Why I’m Blessed to be a Culé

While this is not a photo of me, this culé has all of my respect.

 

I’m a sports fanatic. I’ve played soccer since I was five, basketball since I was 10, and anything else competitive (read: beer pong) ever since.  When it comes to TV, there’s nothing I’d rather watch than sports.  I’ve been, at various times, obsessed with the NBA, the NFL, the PGA (back when Tiger was at his adulterous best), tennis, and finally soccer.  But I never followed the beautiful game until after I’d spent a year in Spain, and until 2008/2009  when Barcelona rattled off five titles in a row, my life as a sports fan was truly tragic. 

1990 - 1993 Buffalo Bills 

 

Born in Buffalo, New York, I was raised a Bills fan.  My Sundays as a youngster were electrified by the brilliant blue and red of the Buffalo Bills, with legends Jim Kelly, Thurman Thomas and Bruce Smith leading my team to four consecutive AFC championships—and four heartbreaking Super Bowl defeats.

Imagine, my dear culés, that FC Barcelona reached the Champions League final four years in a row, and lost every time.  Imagine each new season beginning with the same high-octane offense, dominant victories, and the conviction that "this is the year", only to have your heart broken by epic collapses and near misses.

This was my first taste of the sports fan's passion and pain; these losses cut me deeply, and myself and the entire franchise may never recover.  But if they do—if the Bills somehow win the Superbowl in my lifetime—I will know no greater joy, and I will die a happy man. 

1998 - 2003 Sacramento Kings

When I was five, my family and I moved across the country to Sacramento, California.  We didn't watch much TV, so I never saw Michael Jordan and the Bulls dominate the NBA.  But in 1998, with the acquisition of Jason Williams, Chris Webber, and Vlade Divac, the hometown Kings started to make some noise.

I get chills just thinking about this team.  With "white chocolate" (and later the stone-cold Mike Bibby) running the point, C-Webb throwing it down inside, Vlade finding cutters with behind-the-back passes, and Peja draining threes from the outside, the Kings were the greatest show on court.  Raucous, cowbell-clanging crowds made Arco Arena the most feared destination in the NBA, and the Kings soared to eight consecutive playoff berths and the national spotlight.

Standing in their way were Kobe, Shaq, and the Los Angeles Lakers.  With some shady callsa bit of luck, and two superstars at the top of their game, Sacramento was denied a trip to the 2002 NBA finals where they would have surely demolished the New Jersey Nets.

Like the Bills, the Kings lost in the worst possible fashion: epic crunch-time collapse.  Leading all game, scoring at will, the final moments caused the entire squad to tense up and essentially wet the bed.  I was heart-broken again.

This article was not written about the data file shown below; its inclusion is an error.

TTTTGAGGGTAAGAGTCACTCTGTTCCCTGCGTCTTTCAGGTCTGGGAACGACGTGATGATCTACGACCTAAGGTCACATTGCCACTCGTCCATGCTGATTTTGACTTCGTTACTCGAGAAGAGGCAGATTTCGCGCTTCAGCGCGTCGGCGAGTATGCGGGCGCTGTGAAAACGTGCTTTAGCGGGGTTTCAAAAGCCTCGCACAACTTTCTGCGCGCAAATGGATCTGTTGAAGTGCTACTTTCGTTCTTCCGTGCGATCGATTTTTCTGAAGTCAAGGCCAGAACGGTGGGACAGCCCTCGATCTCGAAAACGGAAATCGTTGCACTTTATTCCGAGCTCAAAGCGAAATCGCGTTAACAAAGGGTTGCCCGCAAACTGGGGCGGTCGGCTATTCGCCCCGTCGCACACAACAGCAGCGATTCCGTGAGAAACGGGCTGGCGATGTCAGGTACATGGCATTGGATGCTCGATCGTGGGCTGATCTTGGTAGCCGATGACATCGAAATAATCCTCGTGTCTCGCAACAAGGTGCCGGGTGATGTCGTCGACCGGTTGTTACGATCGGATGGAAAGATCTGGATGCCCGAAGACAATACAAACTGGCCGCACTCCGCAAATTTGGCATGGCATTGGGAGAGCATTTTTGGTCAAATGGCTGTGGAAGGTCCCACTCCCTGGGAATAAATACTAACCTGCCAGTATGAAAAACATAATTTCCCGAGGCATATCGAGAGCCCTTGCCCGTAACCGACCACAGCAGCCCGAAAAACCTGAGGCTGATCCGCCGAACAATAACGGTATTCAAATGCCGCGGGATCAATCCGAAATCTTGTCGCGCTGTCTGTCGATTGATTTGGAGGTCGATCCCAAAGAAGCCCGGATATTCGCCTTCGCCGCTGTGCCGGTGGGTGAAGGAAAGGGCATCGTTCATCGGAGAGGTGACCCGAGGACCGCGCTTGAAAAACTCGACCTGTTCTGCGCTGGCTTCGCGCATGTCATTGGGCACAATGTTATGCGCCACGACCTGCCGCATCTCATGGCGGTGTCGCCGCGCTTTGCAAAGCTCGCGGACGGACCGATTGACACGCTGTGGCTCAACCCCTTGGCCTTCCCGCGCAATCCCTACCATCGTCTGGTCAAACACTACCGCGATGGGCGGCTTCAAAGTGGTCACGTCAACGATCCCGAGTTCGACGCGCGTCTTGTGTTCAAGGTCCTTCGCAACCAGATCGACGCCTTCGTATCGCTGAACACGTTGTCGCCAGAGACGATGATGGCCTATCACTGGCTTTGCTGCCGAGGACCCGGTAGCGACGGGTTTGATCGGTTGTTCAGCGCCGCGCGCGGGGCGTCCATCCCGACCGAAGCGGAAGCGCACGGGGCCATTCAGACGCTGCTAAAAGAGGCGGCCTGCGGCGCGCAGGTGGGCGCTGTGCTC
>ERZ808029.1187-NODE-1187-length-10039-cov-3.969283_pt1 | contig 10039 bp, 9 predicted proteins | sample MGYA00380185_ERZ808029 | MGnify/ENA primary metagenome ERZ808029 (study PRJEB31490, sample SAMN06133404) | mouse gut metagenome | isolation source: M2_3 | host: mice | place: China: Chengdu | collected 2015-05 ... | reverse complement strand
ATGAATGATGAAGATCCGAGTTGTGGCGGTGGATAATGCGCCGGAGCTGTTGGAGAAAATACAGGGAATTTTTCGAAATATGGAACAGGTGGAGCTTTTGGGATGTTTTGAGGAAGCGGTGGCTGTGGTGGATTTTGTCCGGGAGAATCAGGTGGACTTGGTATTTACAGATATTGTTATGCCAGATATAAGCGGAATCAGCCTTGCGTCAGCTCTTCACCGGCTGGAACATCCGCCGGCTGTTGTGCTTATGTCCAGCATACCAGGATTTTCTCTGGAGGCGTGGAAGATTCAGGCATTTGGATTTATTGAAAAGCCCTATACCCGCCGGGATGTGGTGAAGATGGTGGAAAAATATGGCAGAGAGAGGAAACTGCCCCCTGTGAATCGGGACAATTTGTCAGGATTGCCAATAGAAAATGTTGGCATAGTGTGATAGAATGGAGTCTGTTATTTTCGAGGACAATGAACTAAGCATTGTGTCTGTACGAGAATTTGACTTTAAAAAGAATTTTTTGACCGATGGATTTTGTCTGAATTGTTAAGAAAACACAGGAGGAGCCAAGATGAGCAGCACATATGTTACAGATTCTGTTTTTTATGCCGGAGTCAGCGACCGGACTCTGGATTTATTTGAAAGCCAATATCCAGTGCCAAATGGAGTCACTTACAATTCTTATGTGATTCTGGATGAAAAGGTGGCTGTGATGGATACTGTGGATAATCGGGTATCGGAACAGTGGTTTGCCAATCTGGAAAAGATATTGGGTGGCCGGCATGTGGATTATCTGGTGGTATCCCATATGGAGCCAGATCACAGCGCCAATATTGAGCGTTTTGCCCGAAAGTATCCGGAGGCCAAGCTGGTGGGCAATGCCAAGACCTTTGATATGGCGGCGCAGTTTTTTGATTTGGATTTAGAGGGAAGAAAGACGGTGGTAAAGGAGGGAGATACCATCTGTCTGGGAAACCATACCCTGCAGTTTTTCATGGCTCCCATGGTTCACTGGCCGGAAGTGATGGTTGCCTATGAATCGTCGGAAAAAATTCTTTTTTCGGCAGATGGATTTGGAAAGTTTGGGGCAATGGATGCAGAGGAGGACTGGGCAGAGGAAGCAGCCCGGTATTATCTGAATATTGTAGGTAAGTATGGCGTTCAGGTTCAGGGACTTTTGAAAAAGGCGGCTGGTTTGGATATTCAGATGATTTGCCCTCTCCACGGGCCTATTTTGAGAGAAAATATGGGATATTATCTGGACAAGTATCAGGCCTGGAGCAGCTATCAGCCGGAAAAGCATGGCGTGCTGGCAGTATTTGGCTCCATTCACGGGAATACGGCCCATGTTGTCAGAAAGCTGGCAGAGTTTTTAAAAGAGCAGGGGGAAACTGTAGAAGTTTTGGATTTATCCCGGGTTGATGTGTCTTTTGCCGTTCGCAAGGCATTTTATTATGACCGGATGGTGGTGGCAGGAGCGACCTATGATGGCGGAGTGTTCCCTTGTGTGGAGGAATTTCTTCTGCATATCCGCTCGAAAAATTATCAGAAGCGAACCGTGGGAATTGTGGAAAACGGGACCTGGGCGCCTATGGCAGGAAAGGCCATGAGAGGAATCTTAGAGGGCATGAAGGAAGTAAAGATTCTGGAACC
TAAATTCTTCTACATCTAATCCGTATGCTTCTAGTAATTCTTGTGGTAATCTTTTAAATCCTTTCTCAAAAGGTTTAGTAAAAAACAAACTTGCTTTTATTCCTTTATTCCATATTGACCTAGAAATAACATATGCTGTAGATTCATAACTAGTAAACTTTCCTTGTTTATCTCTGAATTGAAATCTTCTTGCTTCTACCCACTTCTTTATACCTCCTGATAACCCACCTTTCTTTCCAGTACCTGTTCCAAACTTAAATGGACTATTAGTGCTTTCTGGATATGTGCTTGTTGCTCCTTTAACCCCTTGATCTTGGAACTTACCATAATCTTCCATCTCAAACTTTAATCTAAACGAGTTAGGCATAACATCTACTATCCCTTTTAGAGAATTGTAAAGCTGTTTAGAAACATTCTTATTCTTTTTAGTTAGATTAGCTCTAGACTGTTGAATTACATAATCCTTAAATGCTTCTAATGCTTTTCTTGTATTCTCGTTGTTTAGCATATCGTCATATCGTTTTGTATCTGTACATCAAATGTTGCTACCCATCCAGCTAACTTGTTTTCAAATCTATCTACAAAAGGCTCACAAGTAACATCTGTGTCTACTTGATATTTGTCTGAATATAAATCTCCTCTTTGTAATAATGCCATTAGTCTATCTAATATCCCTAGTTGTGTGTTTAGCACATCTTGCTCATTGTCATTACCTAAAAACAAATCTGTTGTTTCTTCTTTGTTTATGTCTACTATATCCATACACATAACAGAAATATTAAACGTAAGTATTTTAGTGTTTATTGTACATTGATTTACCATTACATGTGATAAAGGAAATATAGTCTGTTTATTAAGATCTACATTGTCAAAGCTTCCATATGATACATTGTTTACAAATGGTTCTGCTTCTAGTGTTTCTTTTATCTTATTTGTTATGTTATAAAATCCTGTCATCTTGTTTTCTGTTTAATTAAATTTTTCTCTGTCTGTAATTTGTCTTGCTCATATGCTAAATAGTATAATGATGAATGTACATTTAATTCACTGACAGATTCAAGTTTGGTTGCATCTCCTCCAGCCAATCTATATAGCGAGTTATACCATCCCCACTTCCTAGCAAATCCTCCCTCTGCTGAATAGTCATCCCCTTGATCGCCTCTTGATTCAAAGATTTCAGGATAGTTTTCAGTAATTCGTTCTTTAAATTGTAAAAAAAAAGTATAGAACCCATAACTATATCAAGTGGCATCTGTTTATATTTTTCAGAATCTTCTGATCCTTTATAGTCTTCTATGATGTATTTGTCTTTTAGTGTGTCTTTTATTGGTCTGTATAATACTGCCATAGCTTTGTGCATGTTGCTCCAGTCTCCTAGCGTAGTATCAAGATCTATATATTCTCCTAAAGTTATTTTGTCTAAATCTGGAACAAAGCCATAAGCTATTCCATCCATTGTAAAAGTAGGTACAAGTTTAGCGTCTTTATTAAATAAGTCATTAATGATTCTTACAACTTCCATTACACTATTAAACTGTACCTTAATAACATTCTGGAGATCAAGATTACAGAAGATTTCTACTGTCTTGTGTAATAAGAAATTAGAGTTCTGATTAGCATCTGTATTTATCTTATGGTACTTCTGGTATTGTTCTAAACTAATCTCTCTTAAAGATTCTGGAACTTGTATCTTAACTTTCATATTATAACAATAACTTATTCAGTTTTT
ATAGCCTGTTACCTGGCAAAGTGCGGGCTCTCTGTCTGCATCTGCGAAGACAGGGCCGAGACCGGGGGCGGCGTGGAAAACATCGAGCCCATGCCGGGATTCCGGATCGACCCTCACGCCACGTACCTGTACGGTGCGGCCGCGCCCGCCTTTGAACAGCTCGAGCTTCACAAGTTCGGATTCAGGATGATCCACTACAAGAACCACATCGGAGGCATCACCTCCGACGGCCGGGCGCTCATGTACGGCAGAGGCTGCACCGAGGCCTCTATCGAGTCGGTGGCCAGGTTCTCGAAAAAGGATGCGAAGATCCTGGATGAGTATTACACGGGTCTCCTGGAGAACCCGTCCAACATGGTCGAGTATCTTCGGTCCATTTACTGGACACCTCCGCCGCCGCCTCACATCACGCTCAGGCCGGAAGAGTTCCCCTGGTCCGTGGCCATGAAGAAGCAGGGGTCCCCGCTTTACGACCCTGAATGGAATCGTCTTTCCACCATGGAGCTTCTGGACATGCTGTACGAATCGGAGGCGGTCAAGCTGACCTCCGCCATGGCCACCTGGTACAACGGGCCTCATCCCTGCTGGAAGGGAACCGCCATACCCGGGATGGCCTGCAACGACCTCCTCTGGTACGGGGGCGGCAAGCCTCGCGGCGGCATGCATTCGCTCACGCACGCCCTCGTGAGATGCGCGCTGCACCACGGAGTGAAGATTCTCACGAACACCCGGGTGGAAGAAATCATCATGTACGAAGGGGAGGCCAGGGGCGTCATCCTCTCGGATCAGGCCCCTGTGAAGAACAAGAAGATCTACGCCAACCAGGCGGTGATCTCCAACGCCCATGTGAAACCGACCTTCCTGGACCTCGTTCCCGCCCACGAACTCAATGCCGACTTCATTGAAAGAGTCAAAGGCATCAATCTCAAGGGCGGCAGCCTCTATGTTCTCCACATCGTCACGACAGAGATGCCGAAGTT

2007 - present FC Barcelona

Somewhere up there, the sports gods took pity on me.  In 2008 I found my way to Barcelona for a year of studies (read: porro smoking, PES playing and discoteca drinking).  While I witnessed Barça's off year, a few trips to the camp Nou, the sight of Leo Messi rushing madly into the teeth of the defense, and the emergence of 17-year-old Bojan was enough to make me a lifelong fan of FC Barcelona.

Back in Cali, Mundodeportivo became my home page, and thanks to rojadirecta.es I never missed a match.  I rocked my jersey on gameday, and I witnessed the transformation that Pep Guardiola wrought: Alves and Piqué added, Henry and Eto'o humbled, Xavi and Messi in the starting eleven, and the birth of an unstoppable footballing machine.

One weekday afternoon, alone in my Davis, CA apartment, I watched Barcelona in their neon yellow away kit against Chelsea at Stanford Bridge.  I was perched on the arm of my sofa, blaugrana scarf around my neck, stomach in a knot, willing the goal to come as my little men bravely fought on—passing and moving with poise and patience.  Messi controlled on the left of the area, cut in and sent a ball across the top of the box to the beautiful little feet of Andres Iniesta, who calmly stroked the ball into the back of the net.

I went nuts.  I screamed and ran around my apartment, throwing pillows and leaping over furniture, screaming "TOMA!" at the top of my lungs into the television set, and generally enjoying, for the first time in my life, the glory of victory.  The champions league final was still to be won, but Iniesta's goal was the best moment of my life as a sports fan.

In the place of last-second collapse, there was a perfectly executed sequence, in the place of heartbreak, there was boundless joy.

Since that goal, and the subsequent dismantling of Manchester United, I’ve been treated to the most beautiful, most successful, most glorious stretch of sports a fan could ever ask for.  My passion and love for a team has, for the first time in my life, been repaid in full.  And while my first two loves may leave me, I’ll have my young love, FC Barcelona, to comfort me for many years to come.

 

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